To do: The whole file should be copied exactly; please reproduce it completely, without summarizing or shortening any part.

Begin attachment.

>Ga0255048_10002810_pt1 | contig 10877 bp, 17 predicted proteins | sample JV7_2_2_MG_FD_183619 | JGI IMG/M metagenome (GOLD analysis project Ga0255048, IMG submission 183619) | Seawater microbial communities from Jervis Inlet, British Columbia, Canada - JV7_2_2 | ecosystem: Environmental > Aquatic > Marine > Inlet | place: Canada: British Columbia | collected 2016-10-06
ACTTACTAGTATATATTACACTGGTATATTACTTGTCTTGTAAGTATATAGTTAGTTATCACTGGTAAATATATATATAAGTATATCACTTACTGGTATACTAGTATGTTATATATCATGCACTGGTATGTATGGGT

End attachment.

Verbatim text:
>Ga0255048_10002810_pt1 | contig 10877 bp, 17 predicted proteins | sample JV7_2_2_MG_FD_183619 | JGI IMG/M metagenome (GOLD analysis project Ga0255048, IMG submission 183619) | Seawater microbial communities from Jervis Inlet, British Columbia, Canada - JV7_2_2 | ecosystem: Environmental > Aquatic > Marine > Inlet | place: Canada: British Columbia | collected 2016-10-06
ACTTACTAGTATATATTACACTGGTATATTACTTGTCTTGTAAGTATATAGTTAGTTATCACTGGTAAATATATATATAAGTATATCACTTACTGGTATACTAGTATGTTATATATCATGCACTGGTATGTATGGGT